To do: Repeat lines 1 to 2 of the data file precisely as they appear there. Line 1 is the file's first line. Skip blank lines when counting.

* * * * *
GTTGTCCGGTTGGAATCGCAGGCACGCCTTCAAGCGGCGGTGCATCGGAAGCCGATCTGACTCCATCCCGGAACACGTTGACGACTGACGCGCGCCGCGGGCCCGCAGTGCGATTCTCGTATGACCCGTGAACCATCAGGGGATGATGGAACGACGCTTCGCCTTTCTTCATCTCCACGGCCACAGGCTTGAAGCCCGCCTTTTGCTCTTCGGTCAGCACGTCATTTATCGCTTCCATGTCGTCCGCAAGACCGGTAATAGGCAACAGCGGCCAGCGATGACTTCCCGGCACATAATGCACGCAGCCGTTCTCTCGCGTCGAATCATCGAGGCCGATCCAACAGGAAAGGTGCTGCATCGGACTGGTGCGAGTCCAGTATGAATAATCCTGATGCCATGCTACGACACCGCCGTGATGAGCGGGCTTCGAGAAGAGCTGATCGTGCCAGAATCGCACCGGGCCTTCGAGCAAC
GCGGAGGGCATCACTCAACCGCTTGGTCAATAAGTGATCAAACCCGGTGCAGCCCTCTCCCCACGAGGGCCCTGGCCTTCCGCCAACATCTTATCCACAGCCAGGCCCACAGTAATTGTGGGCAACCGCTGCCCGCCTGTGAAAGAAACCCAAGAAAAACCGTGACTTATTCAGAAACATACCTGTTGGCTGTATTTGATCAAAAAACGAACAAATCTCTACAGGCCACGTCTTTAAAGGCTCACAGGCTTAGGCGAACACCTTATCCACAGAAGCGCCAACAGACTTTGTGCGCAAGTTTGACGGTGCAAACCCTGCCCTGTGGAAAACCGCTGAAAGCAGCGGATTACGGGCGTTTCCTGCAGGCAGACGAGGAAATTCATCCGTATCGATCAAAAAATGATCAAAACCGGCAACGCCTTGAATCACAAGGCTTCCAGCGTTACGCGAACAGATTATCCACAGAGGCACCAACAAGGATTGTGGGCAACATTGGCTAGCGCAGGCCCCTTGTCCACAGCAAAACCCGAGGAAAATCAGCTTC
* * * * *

GTTGTCCGGTTGGAATCGCAGGCACGCCTTCAAGCGGCGGTGCATCGGAAGCCGATCTGACTCCATCCCGGAACACGTTGACGACTGACGCGCGCCGCGGGCCCGCAGTGCGATTCTCGTATGACCCGTGAACCATCAGGGGATGATGGAACGACGCTTCGCCTTTCTTCATCTCCACGGCCACAGGCTTGAAGCCCGCCTTTTGCTCTTCGGTCAGCACGTCATTTATCGCTTCCATGTCGTCCGCAAGACCGGTAATAGGCAACAGCGGCCAGCGATGACTTCCCGGCACATAATGCACGCAGCCGTTCTCTCGCGTCGAATCATCGAGGCCGATCCAACAGGAAAGGTGCTGCATCGGACTGGTGCGAGTCCAGTATGAATAATCCTGATGCCATGCTACGACACCGCCGTGATGAGCGGGCTTCGAGAAGAGCTGATCGTGCCAGAATCGCACCGGGCCTTCGAGCAAC
GCGGAGGGCATCACTCAACCGCTTGGTCAATAAGTGATCAAACCCGGTGCAGCCCTCTCCCCACGAGGGCCCTGGCCTTCCGCCAACATCTTATCCACAGCCAGGCCCACAGTAATTGTGGGCAACCGCTGCCCGCCTGTGAAAGAAACCCAAGAAAAACCGTGACTTATTCAGAAACATACCTGTTGGCTGTATTTGATCAAAAAACGAACAAATCTCTACAGGCCACGTCTTTAAAGGCTCACAGGCTTAGGCGAACACCTTATCCACAGAAGCGCCAACAGACTTTGTGCGCAAGTTTGACGGTGCAAACCCTGCCCTGTGGAAAACCGCTGAAAGCAGCGGATTACGGGCGTTTCCTGCAGGCAGACGAGGAAATTCATCCGTATCGATCAAAAAATGATCAAAACCGGCAACGCCTTGAATCACAAGGCTTCCAGCGTTACGCGAACAGATTATCCACAGAGGCACCAACAAGGATTGTGGGCAACATTGGCTAGCGCAGGCCCCTTGTCCACAGCAAAACCCGAGGAAAATCAGCTTC